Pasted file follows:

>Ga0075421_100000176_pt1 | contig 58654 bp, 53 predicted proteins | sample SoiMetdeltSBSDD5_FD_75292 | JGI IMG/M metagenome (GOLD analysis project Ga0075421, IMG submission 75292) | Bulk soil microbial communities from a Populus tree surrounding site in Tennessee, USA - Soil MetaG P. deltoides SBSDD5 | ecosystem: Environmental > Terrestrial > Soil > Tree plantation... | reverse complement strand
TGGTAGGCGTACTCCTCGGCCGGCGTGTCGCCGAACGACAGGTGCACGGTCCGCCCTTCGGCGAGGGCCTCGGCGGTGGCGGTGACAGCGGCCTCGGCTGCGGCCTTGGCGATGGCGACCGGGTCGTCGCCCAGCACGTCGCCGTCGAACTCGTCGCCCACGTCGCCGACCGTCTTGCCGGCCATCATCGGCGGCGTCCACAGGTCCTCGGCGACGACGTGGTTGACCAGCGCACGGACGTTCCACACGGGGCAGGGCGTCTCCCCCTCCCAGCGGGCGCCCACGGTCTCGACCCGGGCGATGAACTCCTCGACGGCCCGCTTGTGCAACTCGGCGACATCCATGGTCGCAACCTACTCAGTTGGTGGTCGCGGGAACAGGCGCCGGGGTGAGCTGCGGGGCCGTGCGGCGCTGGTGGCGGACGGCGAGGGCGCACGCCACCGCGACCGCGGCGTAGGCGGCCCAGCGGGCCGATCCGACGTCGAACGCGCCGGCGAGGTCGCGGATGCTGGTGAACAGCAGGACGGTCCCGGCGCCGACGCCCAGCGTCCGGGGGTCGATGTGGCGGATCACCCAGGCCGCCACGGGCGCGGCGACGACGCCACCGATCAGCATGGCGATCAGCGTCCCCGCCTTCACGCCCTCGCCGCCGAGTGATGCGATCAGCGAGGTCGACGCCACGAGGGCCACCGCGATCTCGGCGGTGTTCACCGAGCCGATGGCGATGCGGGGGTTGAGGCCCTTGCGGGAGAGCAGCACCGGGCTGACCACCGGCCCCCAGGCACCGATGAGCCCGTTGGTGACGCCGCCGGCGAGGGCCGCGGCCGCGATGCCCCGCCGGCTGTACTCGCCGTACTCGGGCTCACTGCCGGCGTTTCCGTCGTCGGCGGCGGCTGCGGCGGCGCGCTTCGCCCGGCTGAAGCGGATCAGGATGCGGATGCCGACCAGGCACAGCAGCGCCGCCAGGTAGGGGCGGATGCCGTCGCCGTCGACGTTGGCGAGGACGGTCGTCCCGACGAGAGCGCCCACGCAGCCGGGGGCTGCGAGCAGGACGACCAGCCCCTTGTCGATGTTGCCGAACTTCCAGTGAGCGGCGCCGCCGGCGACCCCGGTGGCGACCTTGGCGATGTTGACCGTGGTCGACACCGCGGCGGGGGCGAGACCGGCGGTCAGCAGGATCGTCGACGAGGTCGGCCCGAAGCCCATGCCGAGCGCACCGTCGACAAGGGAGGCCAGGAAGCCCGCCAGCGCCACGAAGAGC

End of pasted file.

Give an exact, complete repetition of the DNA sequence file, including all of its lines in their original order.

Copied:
>Ga0075421_100000176_pt1 | contig 58654 bp, 53 predicted proteins | sample SoiMetdeltSBSDD5_FD_75292 | JGI IMG/M metagenome (GOLD analysis project Ga0075421, IMG submission 75292) | Bulk soil microbial communities from a Populus tree surrounding site in Tennessee, USA - Soil MetaG P. deltoides SBSDD5 | ecosystem: Environmental > Terrestrial > Soil > Tree plantation... | reverse complement strand
TGGTAGGCGTACTCCTCGGCCGGCGTGTCGCCGAACGACAGGTGCACGGTCCGCCCTTCGGCGAGGGCCTCGGCGGTGGCGGTGACAGCGGCCTCGGCTGCGGCCTTGGCGATGGCGACCGGGTCGTCGCCCAGCACGTCGCCGTCGAACTCGTCGCCCACGTCGCCGACCGTCTTGCCGGCCATCATCGGCGGCGTCCACAGGTCCTCGGCGACGACGTGGTTGACCAGCGCACGGACGTTCCACACGGGGCAGGGCGTCTCCCCCTCCCAGCGGGCGCCCACGGTCTCGACCCGGGCGATGAACTCCTCGACGGCCCGCTTGTGCAACTCGGCGACATCCATGGTCGCAACCTACTCAGTTGGTGGTCGCGGGAACAGGCGCCGGGGTGAGCTGCGGGGCCGTGCGGCGCTGGTGGCGGACGGCGAGGGCGCACGCCACCGCGACCGCGGCGTAGGCGGCCCAGCGGGCCGATCCGACGTCGAACGCGCCGGCGAGGTCGCGGATGCTGGTGAACAGCAGGACGGTCCCGGCGCCGACGCCCAGCGTCCGGGGGTCGATGTGGCGGATCACCCAGGCCGCCACGGGCGCGGCGACGACGCCACCGATCAGCATGGCGATCAGCGTCCCCGCCTTCACGCCCTCGCCGCCGAGTGATGCGATCAGCGAGGTCGACGCCACGAGGGCCACCGCGATCTCGGCGGTGTTCACCGAGCCGATGGCGATGCGGGGGTTGAGGCCCTTGCGGGAGAGCAGCACCGGGCTGACCACCGGCCCCCAGGCACCGATGAGCCCGTTGGTGACGCCGCCGGCGAGGGCCGCGGCCGCGATGCCCCGCCGGCTGTACTCGCCGTACTCGGGCTCACTGCCGGCGTTTCCGTCGTCGGCGGCGGCTGCGGCGGCGCGCTTCGCCCGGCTGAAGCGGATCAGGATGCGGATGCCGACCAGGCACAGCAGCGCCGCCAGGTAGGGGCGGATGCCGTCGCCGTCGACGTTGGCGAGGACGGTCGTCCCGACGAGAGCGCCCACGCAGCCGGGGGCTGCGAGCAGGACGACCAGCCCCTTGTCGATGTTGCCGAACTTCCAGTGAGCGGCGCCGCCGGCGACCCCGGTGGCGACCTTGGCGATGTTGACCGTGGTCGACACCGCGGCGGGGGCGAGACCGGCGGTCAGCAGGATCGTCGACGAGGTCGGCCCGAAGCCCATGCCGAGCGCACCGTCGACAAGGGAGGCCAGGAAGCCCGCCAGCGCCACGAAGAGC